Slieve Donard, Co. Down
Slieve Donard, Newcastle BT33 0GR, UK
The seventh highest mountain on the Emerald Isle is found in Northern Ireland. Slieve Donard is Ulster’s tallest peak and stretches to 2,790 feet (850 meters). Part of the Mourne Mountain, it sits on the north-eastern edge of the range, overlooking the Irish Sea outside of the town of Newcastle in Co. Down. The mountain is named for Saint Donard, a follower of St. Patrick, who is said to have sought solitude on the peak to study and pray. These days, the mountain is best known for the Mourne Wall and the ancient burial tombs you can find near the summit. Starting from Donard Park, the most popular trail goes along the Glen River. It is about 5.5 miles round trip, and while it does get steep in some places, it is well marked and pretty suitable for people of all abilities.
Mullaghcleevaun, Co. Wicklow
Mullaghcleevaun, Ballynultagh, Co. Wicklow, Ireland
After Lugnaquilla, Mullaghcleevaun is the second highest peak in the Wicklow Mountains and the 8th highest overall in Ireland. The summit of Mullaghcleevaun sits at 2,785 feet (849 meters). Starting at the town of Lacken, you can walk to the top via the Black Hill route. Near the summit, you will find Lough Cleevaun, a small lake sitting in a little scooped out area. This depression at the top is probably where the name of the mountain comes from — in Irish Mullach Cliabháin means “summit of the cradle.”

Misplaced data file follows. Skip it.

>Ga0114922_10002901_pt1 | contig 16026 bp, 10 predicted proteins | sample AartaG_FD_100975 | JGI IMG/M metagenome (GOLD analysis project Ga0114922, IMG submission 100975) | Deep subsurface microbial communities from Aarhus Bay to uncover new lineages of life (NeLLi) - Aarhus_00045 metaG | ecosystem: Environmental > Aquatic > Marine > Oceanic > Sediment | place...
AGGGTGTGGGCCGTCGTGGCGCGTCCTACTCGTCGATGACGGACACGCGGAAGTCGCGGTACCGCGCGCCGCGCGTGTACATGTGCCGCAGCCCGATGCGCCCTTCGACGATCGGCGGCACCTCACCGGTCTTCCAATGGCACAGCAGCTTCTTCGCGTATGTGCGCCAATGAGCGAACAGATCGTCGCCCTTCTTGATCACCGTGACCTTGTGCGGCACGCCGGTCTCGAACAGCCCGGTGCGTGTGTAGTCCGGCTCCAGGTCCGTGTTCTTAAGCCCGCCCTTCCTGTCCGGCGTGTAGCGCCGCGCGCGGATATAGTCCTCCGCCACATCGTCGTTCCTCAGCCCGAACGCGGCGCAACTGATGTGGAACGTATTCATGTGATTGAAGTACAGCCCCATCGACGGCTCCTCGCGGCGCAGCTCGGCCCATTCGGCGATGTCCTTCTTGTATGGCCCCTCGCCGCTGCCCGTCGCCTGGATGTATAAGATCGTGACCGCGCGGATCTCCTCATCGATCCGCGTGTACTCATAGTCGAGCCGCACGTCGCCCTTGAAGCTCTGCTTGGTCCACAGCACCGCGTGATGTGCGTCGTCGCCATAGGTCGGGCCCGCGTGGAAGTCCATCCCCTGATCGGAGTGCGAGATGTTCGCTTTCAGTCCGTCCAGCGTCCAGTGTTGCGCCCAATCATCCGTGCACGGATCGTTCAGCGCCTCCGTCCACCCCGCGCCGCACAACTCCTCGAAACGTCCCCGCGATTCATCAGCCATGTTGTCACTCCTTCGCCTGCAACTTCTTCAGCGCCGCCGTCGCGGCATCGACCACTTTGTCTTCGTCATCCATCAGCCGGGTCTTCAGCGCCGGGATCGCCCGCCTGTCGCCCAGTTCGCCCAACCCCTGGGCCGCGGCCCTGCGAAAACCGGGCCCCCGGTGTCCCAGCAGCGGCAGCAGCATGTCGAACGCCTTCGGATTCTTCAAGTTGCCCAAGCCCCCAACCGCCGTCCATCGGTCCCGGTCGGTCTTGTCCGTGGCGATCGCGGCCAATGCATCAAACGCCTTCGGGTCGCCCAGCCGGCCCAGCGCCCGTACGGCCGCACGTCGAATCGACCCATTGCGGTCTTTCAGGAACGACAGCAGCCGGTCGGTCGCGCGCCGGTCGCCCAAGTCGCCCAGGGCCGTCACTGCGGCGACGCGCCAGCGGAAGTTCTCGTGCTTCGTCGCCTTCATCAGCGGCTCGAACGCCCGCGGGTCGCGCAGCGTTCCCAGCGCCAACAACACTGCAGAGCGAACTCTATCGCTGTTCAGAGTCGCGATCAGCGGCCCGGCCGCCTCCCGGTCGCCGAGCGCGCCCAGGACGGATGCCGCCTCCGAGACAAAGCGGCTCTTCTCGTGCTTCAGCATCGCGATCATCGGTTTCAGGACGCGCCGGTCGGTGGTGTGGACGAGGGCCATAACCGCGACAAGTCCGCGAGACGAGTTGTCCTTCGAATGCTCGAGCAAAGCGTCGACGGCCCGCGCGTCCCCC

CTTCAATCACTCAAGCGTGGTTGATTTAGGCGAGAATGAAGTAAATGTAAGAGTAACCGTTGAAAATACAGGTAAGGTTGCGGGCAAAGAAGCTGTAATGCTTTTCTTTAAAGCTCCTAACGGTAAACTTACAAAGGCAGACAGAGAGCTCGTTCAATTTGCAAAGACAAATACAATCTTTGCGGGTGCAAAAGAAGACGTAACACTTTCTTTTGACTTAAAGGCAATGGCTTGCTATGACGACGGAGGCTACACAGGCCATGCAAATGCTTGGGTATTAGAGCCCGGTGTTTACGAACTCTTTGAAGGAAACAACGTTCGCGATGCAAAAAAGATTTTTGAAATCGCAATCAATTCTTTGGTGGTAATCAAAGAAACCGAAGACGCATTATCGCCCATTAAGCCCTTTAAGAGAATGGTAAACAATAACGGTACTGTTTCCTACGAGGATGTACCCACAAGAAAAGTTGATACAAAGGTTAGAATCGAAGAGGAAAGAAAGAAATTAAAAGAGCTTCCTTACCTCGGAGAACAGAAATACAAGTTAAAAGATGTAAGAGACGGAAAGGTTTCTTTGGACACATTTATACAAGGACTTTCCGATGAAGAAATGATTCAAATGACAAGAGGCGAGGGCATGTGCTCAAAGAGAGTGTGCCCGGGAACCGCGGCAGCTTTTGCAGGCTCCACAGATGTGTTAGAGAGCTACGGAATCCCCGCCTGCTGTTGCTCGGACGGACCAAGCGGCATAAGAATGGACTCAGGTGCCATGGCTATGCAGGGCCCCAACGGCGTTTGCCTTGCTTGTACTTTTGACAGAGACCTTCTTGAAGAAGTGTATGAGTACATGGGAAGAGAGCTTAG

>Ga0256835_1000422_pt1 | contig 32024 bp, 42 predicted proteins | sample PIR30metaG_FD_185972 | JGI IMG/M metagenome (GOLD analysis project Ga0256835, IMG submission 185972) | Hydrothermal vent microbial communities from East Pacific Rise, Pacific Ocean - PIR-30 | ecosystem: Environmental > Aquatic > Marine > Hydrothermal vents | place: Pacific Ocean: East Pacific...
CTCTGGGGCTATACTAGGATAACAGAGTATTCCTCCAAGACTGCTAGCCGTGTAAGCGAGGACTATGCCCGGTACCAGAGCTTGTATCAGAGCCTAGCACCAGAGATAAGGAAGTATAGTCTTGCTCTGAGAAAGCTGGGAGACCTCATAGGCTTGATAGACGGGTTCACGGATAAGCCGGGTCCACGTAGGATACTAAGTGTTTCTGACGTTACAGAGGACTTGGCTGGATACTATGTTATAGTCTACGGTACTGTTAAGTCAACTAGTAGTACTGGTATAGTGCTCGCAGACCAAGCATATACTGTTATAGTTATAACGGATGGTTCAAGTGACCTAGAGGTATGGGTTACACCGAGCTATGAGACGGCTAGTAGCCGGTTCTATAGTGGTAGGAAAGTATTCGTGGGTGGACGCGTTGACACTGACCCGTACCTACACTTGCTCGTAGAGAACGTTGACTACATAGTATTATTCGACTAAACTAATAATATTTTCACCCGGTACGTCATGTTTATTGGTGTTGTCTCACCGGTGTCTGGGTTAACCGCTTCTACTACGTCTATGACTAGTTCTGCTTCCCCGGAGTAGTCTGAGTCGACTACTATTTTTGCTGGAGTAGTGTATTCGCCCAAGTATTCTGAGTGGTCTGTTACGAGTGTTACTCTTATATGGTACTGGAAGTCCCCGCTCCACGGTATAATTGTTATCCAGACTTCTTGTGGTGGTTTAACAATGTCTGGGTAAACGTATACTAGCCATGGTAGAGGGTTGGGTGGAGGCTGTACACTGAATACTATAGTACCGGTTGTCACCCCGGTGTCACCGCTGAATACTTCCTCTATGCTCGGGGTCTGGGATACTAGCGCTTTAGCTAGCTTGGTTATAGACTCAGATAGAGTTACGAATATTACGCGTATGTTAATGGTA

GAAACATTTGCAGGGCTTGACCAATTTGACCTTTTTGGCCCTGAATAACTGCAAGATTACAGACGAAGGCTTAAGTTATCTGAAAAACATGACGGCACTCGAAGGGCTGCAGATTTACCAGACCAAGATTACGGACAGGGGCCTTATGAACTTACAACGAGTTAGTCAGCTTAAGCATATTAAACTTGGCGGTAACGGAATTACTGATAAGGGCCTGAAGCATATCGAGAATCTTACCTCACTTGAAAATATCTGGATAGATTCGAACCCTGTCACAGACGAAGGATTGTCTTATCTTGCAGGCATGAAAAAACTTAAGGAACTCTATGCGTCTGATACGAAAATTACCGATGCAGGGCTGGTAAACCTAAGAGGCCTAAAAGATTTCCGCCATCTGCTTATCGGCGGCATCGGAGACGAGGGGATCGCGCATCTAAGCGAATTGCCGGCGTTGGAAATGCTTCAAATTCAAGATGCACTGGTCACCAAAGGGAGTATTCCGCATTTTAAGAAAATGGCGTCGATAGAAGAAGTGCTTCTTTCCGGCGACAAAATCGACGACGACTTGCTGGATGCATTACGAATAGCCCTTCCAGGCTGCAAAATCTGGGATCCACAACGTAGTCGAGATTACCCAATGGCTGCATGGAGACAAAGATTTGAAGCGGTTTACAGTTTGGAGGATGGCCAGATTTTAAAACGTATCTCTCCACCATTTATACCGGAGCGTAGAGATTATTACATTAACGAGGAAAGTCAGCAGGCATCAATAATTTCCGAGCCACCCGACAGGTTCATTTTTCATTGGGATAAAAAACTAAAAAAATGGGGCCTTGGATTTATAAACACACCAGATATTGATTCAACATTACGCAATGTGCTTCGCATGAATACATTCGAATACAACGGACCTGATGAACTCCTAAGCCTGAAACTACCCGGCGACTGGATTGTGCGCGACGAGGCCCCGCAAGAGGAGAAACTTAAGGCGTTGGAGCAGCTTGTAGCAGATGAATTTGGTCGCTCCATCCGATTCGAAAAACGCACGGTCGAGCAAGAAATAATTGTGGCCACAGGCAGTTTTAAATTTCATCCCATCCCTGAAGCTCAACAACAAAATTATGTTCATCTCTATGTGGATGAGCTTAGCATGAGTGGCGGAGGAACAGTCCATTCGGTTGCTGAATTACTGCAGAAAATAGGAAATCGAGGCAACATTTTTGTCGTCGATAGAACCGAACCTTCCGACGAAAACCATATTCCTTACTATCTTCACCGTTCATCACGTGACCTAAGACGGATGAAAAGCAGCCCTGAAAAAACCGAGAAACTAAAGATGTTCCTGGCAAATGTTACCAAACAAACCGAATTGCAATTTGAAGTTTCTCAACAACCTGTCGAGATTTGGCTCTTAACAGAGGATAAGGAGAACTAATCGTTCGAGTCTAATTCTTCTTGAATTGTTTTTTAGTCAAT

Continue to 9 of 10 below.09of 10
Mangerton, Co. Kerry
Mangerton Mountain, Ferta, Co. Kerry, Ireland
Found near Killarney on the edge of Killarney National Park, Mangerton is the highest peak in a range of mountains with the same name. The summit has an elevation of 2,749 feet (838 meters), and is covered in boggy, wild landscape. The best route to the top is known as the “Devil’s Punchbowl Route,” up the north-west face of the mountain. The 6 mile hike is best in good weather given the boggy nature of the mountain which is made worse by rain and fog.
Caherconree, Co Kerry
Caherconree, Commons, Co. Kerry, Ireland
With a peak elevation of 2,740 feet (835 meters), Caherconree in the Slieve Mish mountain range rounds out the top 10 list of highest mountains in Ireland. Set in the gorgeous green landscape of Dingle in Co Kerry, the mountain is often hiked at the same time as its slightly taller neighbor, Baurtregaum (#6 on this list). The mountainous area has long been associated with Irish folklore and myths, and there is an ancient fort on the southeast face of the mountain, which gives the peak its name.